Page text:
by Justin Standfield
In a recent CNN news report, President Trump was described – by someone close to the White House who is familiar with his management style – like this: “He manages by conflict and in the end, if there’s conflict, he likes it because he can steer the point of view himself.”
Are you managing people, a project or a function? If so, please take note – there’s no justification for this approach as a management style. Even if you have a fully-working time machine and you’ve transported yourself back to the 1980s when it was more common for bosses to throw their weight around and lead others by creating division, in 2017 it’s a style that screams “ineptitude” and frequently indicates a leader who’s out of their depth.
Let’s be clear – productive ideological conflict can be very useful in businesses, teams and organisations (and in government); in fact it’s essential. Trust and openness are what make the difference between mean-spirited, divisive attacking and the genuine pursuit of a better outcome through healthy disagreement. Without trust and openness, there is little chance that an environment of emotional safety will be established and behaviours can become toxic (for more on this, you might like to read our previous blog article on toxic teams).
Some alarming statistics from the Harvard Business Review reveal the after effects of being on the receiving end of toxic behaviour at work:
- 66% said their performance declined
- 80% lost work time worrying about the incident
- 63% lost time avoiding the offender
- 78% said their commitment to the organisation had declined.
Surely there isn’t a company on the planet that can afford that amount of loss. Emotional safety is needed in business if people are to explore options fully, weigh up the assorted pros and cons, make good decisions and commit to them. Some of the successful organisations I’ve been lucky enough to work with have understood this well and have capitalised on this approach to achieve their stretching targets, reach their ambitious goals and compete in a tough marketplace. By virtue of a culture that says it’s safe to challenge the boss, it’s OK to have another perspective on things and it’s healthy to disagree – that’s how these organisations have performed well.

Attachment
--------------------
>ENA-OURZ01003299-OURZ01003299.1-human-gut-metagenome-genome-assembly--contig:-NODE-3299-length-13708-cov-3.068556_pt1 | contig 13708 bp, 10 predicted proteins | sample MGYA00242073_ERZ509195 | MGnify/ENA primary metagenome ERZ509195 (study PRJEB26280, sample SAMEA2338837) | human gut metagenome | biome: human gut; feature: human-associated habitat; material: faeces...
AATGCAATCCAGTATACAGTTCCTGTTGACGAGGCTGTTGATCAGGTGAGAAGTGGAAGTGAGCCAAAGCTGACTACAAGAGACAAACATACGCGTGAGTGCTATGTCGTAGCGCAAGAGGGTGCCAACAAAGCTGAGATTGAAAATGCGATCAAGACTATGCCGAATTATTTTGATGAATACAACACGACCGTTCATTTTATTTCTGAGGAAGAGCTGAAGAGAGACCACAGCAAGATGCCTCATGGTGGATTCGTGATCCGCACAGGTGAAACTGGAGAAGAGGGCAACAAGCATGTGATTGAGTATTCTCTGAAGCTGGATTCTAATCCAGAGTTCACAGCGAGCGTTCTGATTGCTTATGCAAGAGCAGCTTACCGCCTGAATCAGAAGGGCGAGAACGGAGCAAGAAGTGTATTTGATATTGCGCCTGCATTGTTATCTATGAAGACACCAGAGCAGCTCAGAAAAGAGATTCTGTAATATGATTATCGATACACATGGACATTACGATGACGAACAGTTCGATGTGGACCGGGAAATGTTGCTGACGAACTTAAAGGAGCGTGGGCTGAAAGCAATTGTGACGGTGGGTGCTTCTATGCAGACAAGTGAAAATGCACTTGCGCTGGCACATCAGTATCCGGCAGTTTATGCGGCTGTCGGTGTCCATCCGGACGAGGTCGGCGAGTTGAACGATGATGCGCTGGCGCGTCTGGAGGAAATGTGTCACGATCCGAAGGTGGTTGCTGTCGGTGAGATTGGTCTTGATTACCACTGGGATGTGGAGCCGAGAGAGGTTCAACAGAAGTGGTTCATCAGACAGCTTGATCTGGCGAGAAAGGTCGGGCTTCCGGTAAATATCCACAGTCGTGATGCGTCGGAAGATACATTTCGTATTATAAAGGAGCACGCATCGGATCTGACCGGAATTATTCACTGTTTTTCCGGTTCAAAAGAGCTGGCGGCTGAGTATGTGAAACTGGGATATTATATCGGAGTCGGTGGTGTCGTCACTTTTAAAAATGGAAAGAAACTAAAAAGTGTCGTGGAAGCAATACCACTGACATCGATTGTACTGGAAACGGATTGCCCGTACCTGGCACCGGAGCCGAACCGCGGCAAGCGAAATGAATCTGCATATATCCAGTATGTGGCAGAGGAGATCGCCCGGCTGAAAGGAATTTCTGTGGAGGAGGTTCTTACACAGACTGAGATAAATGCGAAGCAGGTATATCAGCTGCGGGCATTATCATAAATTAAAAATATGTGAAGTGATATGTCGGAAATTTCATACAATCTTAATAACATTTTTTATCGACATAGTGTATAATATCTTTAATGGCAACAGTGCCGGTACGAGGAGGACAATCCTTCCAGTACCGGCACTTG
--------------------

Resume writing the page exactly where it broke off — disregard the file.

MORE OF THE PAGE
When a leader has a fixed view from which they refuse to budge, no matter how damaging it may be to the group’s purpose and espoused aims, no matter how many alternative perspectives are offered, no matter how strong the evidence suggesting another option…what happens? People stop speaking up, they stop challenging and they stop asking questions. As the famous quote says:
“The biggest concern for an organisation should be when their most passionate people become quiet”.
What we’re then left with is a modern day workplace version of Hans Christian Andersen’s story of the emperor’s new clothes – the tale of an insecure leader who was unable to develop beyond his shortcomings. Ultimately, this can be incredibly wasteful as so many organisational resources are diverted to satisfying the leader’s ego instead of moving things forward in the direction that the business needs.
Incendo works with leaders from a range of industry sectors to develop the skills they need to create the right environment for honest communication to occur. A key part of our development programmes is emotional intelligence, especially the self-awareness aspect of EI. The leaders we work with are able to leave our workshops and return to work and actively encourage the people around them to disagree with them and critique their ideas, in order to get the best results for the business.
Contact Incendo today to discuss what development you need for your leaders.